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    Setup Exchange Server 2007 for Friend - Some Questions

    Iím doing a private job for a friend. Finally after setting up his server and domain and everything else that runs his business, he is agreeing to pay me to install and setup an Exchange Server (2007).

    Basically, he has a domain name setup with some dodgy Indian company. (He had some Indian tech doing his tech support before!) So, Iím in the process of getting that changed, possibly to 123 Reg.

    Basically, there are a few questions that I wanted to ask:

    We will assume that in this case the domain name is ďcompany.comĒ. If I was to create the MX record for the domain to point to mail.company.com what methods can I use to ensure that mail is held in an alternate area just in case the mail server was to go down or there was a loss in Internet connection? Can this only be done if the DNS provider allows or are there services available to hold emails until the server or connection was restored?

    The Internet connection is going to be provided by Be*. I assume that we will need 2 static IP addresses for this. In this case the Be Thomson router has to be put into bridged mode and will therefore not provide wireless services. Can I get around this by connecting a wireless access point?

    With regards to the above point, is it necessary to have 2 IP addresses? Will it work with just the one? Basically the Thomson router is connected to the domain controller and the domain controller provides addresses by DHCP. Is there any way I can get the mail.company.com address to point to the internal address for the mail server?

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    RFC 2821 specifies that "Retries continue until the message is transmitted or the sender gives up; the give-up time generally needs to be at least 4-5 days." This means that anyone sending you email will retry for several days (so this covers things like weekend outages)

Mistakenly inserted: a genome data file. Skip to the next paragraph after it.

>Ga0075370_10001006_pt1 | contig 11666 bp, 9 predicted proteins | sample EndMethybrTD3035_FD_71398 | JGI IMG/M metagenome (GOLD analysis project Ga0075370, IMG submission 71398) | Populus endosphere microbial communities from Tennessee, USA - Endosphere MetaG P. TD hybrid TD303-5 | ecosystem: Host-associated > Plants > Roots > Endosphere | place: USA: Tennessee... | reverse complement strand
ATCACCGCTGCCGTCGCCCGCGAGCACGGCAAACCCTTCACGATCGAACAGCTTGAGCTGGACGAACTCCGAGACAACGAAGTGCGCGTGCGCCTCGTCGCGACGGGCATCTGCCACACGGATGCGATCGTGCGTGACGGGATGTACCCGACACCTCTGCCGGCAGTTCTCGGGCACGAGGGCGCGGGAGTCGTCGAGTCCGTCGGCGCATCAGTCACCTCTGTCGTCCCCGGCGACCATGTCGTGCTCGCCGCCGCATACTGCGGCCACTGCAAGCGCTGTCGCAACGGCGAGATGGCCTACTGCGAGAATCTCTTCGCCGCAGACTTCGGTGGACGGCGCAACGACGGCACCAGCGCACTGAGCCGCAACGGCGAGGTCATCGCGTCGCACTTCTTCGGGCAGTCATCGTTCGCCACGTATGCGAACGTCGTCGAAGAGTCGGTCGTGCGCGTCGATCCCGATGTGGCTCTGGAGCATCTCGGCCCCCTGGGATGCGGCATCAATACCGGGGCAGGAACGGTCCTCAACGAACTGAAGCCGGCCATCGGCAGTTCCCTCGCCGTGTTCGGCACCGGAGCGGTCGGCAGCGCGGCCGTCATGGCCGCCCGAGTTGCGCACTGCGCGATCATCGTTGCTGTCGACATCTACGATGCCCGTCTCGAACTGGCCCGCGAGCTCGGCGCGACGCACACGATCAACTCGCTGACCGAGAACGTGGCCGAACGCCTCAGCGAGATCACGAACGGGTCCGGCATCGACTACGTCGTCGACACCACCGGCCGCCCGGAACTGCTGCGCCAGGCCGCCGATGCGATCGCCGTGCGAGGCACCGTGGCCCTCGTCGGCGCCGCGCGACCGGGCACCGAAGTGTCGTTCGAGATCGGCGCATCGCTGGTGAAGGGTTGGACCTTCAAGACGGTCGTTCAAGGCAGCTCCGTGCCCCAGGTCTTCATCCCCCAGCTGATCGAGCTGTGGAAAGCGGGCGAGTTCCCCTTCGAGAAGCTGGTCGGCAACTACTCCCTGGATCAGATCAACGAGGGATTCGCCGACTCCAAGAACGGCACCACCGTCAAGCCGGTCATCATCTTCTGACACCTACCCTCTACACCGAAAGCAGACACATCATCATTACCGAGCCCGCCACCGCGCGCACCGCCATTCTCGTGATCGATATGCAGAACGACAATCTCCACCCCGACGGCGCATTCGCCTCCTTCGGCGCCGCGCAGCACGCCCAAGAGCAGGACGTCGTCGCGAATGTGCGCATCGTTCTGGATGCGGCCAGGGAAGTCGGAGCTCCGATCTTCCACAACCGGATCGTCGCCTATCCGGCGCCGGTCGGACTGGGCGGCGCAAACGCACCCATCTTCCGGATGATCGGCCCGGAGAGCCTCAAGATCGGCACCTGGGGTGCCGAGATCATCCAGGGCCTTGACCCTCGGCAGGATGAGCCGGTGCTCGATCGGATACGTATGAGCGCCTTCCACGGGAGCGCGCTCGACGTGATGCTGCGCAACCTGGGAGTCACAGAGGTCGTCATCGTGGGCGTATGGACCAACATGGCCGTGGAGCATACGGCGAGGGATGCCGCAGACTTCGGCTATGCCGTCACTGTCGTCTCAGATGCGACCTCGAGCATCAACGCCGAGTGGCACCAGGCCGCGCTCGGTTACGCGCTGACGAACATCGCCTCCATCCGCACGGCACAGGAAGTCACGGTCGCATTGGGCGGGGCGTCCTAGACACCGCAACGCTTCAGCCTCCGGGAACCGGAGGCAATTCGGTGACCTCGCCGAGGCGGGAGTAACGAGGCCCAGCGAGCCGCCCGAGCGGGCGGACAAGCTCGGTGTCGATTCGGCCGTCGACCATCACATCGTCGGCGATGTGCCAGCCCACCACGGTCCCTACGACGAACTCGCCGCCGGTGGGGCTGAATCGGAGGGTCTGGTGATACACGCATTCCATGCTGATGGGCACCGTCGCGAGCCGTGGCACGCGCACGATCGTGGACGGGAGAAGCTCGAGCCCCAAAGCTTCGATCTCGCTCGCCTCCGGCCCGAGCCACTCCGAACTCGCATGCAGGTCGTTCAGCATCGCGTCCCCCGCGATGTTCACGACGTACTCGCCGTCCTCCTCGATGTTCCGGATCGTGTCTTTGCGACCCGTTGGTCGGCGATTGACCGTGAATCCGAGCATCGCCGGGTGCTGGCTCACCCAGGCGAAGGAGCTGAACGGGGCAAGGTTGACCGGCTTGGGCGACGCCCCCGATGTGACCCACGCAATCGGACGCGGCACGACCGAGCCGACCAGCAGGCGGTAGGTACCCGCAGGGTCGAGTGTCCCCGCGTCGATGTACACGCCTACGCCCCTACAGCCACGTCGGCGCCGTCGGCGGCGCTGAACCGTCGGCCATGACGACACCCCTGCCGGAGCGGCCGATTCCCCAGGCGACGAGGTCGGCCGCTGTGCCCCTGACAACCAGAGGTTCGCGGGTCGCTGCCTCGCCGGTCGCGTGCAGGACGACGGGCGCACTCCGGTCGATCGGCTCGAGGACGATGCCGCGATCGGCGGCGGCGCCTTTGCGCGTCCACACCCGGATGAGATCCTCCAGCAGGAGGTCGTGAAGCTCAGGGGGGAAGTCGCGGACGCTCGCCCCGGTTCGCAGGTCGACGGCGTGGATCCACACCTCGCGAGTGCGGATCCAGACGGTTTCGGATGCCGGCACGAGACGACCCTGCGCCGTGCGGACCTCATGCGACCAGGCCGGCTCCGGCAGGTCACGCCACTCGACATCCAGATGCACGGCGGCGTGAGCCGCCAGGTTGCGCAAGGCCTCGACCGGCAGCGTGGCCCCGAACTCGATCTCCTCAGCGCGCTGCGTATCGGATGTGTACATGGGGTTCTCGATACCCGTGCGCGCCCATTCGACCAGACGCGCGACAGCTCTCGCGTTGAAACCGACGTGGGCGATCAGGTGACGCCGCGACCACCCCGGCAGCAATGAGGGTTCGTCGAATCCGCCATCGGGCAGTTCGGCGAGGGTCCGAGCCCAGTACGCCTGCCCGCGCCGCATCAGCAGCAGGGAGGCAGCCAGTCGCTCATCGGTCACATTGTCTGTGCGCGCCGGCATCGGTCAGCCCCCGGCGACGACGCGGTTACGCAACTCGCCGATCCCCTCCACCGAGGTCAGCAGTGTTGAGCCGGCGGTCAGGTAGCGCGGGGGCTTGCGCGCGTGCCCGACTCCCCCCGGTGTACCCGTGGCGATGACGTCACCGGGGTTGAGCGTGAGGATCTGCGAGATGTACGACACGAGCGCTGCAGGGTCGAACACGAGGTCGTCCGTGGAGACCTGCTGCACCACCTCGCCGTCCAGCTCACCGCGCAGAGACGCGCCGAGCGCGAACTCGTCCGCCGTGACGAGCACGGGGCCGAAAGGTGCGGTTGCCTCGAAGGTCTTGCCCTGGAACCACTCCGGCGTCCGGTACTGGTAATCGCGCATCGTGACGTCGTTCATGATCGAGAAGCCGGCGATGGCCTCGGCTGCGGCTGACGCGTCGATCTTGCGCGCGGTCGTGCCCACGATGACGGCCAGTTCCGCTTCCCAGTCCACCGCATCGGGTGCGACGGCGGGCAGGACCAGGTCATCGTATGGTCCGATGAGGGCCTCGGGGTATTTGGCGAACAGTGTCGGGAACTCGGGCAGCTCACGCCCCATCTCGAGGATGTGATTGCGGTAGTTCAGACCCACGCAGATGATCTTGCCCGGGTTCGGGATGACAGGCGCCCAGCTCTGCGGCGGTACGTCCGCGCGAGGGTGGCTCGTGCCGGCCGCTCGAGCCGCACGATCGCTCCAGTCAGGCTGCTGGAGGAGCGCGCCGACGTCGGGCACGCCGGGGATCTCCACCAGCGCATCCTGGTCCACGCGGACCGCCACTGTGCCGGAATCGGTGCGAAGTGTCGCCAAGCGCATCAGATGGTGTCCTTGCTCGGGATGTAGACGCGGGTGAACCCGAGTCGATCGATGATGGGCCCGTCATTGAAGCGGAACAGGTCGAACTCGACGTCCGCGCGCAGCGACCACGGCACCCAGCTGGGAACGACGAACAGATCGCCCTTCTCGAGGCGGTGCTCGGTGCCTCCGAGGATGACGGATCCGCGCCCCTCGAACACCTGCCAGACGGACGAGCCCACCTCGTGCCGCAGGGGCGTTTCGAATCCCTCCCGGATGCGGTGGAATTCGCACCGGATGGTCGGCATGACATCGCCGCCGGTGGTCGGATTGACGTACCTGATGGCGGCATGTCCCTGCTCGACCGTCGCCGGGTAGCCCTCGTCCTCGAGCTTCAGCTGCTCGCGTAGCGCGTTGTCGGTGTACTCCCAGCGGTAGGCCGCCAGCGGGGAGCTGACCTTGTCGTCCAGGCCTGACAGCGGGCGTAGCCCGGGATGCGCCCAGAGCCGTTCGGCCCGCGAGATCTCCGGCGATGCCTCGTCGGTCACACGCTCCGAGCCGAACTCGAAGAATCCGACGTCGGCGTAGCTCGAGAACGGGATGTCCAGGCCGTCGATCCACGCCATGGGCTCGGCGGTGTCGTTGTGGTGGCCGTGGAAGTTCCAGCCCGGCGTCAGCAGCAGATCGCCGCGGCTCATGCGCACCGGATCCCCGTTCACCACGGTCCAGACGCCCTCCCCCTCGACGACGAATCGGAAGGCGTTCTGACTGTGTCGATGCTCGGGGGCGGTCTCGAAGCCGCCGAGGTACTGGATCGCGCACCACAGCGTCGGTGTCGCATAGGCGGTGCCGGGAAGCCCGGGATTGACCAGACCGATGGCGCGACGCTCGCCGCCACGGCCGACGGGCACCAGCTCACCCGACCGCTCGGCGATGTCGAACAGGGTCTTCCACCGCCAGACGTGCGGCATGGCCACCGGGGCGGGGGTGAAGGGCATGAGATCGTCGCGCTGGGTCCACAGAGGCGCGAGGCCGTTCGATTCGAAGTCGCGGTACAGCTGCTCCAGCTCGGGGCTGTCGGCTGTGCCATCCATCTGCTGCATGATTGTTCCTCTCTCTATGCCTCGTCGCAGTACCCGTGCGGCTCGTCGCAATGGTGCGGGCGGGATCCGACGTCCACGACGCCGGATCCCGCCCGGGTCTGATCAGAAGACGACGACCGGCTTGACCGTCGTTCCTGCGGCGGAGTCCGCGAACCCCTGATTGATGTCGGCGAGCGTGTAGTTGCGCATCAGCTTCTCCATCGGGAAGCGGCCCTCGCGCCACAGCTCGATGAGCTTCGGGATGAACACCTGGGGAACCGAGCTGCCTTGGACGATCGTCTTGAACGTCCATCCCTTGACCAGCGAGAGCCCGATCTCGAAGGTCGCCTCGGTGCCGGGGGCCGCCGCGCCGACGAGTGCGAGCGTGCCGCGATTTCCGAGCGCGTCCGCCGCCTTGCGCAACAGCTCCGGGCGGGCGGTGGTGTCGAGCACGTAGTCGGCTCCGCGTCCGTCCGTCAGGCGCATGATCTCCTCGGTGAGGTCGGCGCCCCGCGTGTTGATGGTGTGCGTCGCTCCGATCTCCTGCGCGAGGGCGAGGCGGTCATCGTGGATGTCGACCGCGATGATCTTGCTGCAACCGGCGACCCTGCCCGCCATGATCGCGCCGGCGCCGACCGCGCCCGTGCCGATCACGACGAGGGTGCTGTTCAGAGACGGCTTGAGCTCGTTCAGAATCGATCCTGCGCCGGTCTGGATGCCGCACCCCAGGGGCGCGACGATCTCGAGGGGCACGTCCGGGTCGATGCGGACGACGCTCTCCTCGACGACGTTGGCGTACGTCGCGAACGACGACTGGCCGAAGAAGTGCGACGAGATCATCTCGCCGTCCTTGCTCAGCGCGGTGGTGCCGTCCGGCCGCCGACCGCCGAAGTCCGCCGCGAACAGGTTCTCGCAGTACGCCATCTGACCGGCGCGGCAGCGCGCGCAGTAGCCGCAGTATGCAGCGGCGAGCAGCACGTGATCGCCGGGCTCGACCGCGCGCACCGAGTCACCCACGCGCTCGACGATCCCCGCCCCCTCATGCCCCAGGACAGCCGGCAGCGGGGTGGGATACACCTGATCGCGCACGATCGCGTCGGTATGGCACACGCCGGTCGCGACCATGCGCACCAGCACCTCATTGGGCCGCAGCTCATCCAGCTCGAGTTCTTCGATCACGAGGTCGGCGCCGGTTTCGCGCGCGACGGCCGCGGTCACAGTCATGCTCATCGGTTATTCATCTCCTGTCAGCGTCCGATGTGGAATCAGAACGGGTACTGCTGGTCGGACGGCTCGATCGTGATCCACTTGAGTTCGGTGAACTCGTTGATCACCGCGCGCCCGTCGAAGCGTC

You can't publish (eg) 192.168.2.10 as an MX address - no router in the world will know how to get there - but you should be able to publish the IP address of your router and then tell it that anything connecting on port 25 should forward to 192.168.2.10

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    Quote Originally Posted by srochford View Post
    RFC 2821 specifies that "Retries continue until the message is transmitted or the sender gives up; the give-up time generally needs to be at least 4-5 days." This means that anyone sending you email will retry for several days (so this covers things like weekend outages)
    That's good to know, so perhaps I won't need to worry about an additional MX record.

    Quote Originally Posted by srochford View Post
    You can't publish (eg) 192.168.2.10 as an MX address - no router in the world will know how to get there - but you should be able to publish the IP address of your router and then tell it that anything connecting on port 25 should forward to 192.168.2.10
    lol, I hope I didn't sound that thick! I wasn't sure port forwarding was enough. I just wanted to know whether I need a separate external IP address for the mail server.

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    If you don't know the answer then the question isn't thick - and it's way better that you ask the question than just blunder into something :-)

    The time you do need more than 1 IP address is if you want more than 1 mail server. If you have multiple web servers then you can have 1 IP address and different ports and you just tell people to use the correct port (because you publish a link to it with the port). You can't do this with SMTP because incoming mail always connects to port 25.

    For example, we have cnwl.ac.uk and student.cnwl.ac.uk domains - these are handled by different boxes and they have different IPs (actually, the first one is now handled externally for spam filtering but it used not to be like that :-))



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